The traditional vaccine isn’t considered safe for people with compromised immune systems and conditions such as eczema. They can develop reactions that may range from skin rashes to widespread lesions, encephalitis or death.
In 2007, a 2-year-old boy with eczema almost died from an infection he got from his father, a soldier who had received the smallpox vaccination before a military deployment, according to the CDC website. Lesions enveloped half of the child’s skin.
Bavarian Nordic’s vaccine was developed as a solution for the at-risk populations. The firm began supplying the vaccine in 2010, the same year that the health department said there was a need for enough immunizations to cover 66 million people, more than a fifth of the U.S. population.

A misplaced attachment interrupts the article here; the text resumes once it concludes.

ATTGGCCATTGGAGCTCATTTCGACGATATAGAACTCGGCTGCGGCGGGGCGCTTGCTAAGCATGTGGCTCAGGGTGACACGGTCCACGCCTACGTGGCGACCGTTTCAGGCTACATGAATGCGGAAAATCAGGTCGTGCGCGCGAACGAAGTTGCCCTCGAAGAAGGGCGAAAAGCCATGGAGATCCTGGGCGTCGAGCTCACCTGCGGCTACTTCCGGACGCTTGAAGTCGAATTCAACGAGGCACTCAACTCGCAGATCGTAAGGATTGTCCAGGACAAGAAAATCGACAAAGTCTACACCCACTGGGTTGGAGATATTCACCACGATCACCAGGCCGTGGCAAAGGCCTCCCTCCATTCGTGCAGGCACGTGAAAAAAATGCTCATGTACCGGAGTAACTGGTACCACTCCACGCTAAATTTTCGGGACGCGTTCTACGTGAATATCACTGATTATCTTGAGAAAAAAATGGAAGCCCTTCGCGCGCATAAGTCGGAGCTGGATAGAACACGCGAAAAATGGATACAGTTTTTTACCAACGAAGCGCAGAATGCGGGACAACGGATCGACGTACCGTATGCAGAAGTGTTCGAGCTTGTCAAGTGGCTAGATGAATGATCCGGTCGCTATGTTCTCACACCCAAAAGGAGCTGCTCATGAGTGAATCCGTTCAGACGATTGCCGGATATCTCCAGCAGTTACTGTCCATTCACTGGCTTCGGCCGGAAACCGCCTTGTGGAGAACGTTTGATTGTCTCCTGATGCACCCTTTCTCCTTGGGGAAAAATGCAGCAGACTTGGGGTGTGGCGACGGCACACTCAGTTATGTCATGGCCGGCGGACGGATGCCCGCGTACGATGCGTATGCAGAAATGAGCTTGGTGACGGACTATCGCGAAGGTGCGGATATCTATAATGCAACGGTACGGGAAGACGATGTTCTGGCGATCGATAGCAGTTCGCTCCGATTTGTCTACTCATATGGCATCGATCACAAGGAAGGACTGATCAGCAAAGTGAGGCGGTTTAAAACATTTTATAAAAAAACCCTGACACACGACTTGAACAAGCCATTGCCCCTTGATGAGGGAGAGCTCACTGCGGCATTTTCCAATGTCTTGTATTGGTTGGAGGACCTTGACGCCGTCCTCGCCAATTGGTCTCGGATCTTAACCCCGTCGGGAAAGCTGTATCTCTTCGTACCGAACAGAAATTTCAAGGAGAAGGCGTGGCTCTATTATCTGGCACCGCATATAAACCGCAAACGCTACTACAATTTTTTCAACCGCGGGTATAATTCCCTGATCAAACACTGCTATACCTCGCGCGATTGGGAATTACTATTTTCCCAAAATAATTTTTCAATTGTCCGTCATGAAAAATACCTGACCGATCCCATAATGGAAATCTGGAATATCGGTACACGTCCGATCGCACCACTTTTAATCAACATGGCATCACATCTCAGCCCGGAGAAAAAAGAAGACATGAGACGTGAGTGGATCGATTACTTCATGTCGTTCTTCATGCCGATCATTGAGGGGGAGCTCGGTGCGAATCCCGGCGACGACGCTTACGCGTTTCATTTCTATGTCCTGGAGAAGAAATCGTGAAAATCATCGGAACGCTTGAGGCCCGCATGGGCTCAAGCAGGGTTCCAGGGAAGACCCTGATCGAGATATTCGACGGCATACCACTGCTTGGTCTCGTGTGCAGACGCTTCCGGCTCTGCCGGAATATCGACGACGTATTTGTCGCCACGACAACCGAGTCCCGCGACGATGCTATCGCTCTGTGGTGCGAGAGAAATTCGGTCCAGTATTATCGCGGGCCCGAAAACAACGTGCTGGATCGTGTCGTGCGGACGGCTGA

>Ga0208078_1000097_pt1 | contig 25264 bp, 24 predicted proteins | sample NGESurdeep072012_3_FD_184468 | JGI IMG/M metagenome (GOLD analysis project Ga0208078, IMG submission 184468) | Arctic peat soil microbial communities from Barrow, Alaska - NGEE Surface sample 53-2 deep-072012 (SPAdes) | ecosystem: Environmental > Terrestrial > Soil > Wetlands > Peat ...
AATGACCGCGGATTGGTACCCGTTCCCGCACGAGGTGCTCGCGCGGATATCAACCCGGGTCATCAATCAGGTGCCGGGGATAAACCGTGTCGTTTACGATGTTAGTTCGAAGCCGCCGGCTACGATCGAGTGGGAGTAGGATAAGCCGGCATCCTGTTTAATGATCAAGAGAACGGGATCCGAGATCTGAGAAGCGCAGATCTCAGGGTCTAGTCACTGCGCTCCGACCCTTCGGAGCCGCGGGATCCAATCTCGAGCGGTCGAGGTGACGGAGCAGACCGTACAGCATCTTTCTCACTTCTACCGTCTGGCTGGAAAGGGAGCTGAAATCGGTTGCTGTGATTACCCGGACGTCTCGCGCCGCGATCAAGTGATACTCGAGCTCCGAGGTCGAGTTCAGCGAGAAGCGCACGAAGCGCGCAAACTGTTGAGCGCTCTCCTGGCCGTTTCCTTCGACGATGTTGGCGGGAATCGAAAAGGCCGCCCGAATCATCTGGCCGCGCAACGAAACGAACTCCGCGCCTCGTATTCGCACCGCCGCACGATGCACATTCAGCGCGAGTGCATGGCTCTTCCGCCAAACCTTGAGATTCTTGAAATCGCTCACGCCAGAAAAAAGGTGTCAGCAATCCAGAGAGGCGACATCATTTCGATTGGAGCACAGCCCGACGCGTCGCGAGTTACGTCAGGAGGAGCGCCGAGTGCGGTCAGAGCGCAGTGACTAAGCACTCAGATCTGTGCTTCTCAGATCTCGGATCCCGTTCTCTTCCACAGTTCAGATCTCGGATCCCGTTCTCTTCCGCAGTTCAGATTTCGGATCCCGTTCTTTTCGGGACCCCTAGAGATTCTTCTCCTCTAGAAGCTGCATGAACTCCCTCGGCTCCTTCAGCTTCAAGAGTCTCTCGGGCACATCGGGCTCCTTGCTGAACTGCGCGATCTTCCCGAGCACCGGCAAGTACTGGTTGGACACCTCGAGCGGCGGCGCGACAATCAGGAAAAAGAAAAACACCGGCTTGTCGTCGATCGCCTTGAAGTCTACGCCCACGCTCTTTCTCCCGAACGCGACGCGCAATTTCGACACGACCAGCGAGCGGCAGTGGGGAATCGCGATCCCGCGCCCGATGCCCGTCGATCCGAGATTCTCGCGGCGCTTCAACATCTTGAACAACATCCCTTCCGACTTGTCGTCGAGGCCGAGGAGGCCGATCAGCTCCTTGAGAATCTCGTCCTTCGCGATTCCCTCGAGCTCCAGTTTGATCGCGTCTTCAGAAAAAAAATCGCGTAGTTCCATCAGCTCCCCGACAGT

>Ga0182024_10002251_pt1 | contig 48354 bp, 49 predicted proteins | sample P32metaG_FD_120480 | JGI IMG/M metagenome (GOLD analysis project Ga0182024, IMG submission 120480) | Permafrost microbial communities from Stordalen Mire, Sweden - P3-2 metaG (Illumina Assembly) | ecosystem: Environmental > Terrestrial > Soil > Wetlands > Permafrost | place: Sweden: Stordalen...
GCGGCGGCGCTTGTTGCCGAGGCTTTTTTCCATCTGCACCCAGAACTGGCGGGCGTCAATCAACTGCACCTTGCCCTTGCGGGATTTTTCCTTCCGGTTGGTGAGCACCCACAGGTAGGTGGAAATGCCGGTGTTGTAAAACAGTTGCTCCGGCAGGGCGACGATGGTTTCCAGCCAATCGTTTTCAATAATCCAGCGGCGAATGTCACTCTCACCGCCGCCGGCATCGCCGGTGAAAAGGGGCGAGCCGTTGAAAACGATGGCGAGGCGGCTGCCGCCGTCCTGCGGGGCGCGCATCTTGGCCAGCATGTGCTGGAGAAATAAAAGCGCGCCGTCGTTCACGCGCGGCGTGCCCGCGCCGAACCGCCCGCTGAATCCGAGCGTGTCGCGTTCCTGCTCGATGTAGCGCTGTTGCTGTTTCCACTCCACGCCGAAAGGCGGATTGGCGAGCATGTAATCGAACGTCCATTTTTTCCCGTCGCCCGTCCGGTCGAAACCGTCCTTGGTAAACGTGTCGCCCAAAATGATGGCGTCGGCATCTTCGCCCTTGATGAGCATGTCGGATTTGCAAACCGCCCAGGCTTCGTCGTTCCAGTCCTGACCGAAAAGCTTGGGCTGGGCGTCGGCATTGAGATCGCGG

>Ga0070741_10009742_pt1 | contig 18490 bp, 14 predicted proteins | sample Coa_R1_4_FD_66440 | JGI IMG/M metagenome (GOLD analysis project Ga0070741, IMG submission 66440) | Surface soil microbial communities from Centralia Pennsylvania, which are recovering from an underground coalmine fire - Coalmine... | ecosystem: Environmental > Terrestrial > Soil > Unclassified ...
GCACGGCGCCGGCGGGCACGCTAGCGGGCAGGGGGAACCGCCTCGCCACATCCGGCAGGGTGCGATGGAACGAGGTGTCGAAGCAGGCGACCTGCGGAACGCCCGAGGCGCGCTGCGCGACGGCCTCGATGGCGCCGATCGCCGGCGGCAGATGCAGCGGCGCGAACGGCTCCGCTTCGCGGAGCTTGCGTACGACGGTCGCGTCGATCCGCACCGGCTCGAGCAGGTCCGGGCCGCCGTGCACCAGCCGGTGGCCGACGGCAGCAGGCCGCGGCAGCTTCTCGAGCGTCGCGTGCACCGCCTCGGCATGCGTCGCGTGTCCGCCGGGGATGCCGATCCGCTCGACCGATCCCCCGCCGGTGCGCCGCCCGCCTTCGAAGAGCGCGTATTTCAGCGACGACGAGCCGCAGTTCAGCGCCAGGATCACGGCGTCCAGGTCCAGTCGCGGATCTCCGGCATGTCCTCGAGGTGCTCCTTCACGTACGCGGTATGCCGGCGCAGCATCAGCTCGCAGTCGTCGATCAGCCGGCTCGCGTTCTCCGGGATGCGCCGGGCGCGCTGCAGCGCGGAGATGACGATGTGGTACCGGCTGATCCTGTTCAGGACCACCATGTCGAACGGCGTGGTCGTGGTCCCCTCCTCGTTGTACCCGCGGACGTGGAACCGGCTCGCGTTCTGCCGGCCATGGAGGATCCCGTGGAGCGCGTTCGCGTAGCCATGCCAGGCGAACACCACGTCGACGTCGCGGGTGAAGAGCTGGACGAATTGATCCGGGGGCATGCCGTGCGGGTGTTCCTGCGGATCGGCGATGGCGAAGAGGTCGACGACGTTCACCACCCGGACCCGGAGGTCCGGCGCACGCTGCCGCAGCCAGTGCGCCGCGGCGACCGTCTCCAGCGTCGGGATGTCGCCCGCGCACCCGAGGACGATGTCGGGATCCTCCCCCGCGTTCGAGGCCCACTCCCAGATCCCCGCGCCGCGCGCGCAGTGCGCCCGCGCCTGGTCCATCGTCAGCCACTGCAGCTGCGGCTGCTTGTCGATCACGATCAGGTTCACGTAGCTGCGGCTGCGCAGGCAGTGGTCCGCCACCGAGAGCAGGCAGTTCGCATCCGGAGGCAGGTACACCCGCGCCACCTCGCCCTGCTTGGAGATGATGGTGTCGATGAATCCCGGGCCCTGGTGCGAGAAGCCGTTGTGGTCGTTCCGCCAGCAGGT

The company’s contract requires that the product support a three-year shelf life, the health department’s Michael said. Initial lots, though, have begun to lose strength or potency, she said.
This situation is a public health risk, Paul Chaplin, president of Bavarian Nordic’s infectious disease division, said in a phone interview.
“If there are no more orders, it’s pretty clear that the stockpile of 20 million won’t be maintained,” he said. The company “will close its manufacturing facility, which is the only facility in the world producing the product.”
Bavarian Nordic informed the U.S. government in March that it would be forced to fire 30 workers and scale down production at its Denmark facility, according to documents obtained by Bloomberg. The company requires a 12-month lead time to gather the material to make vaccine.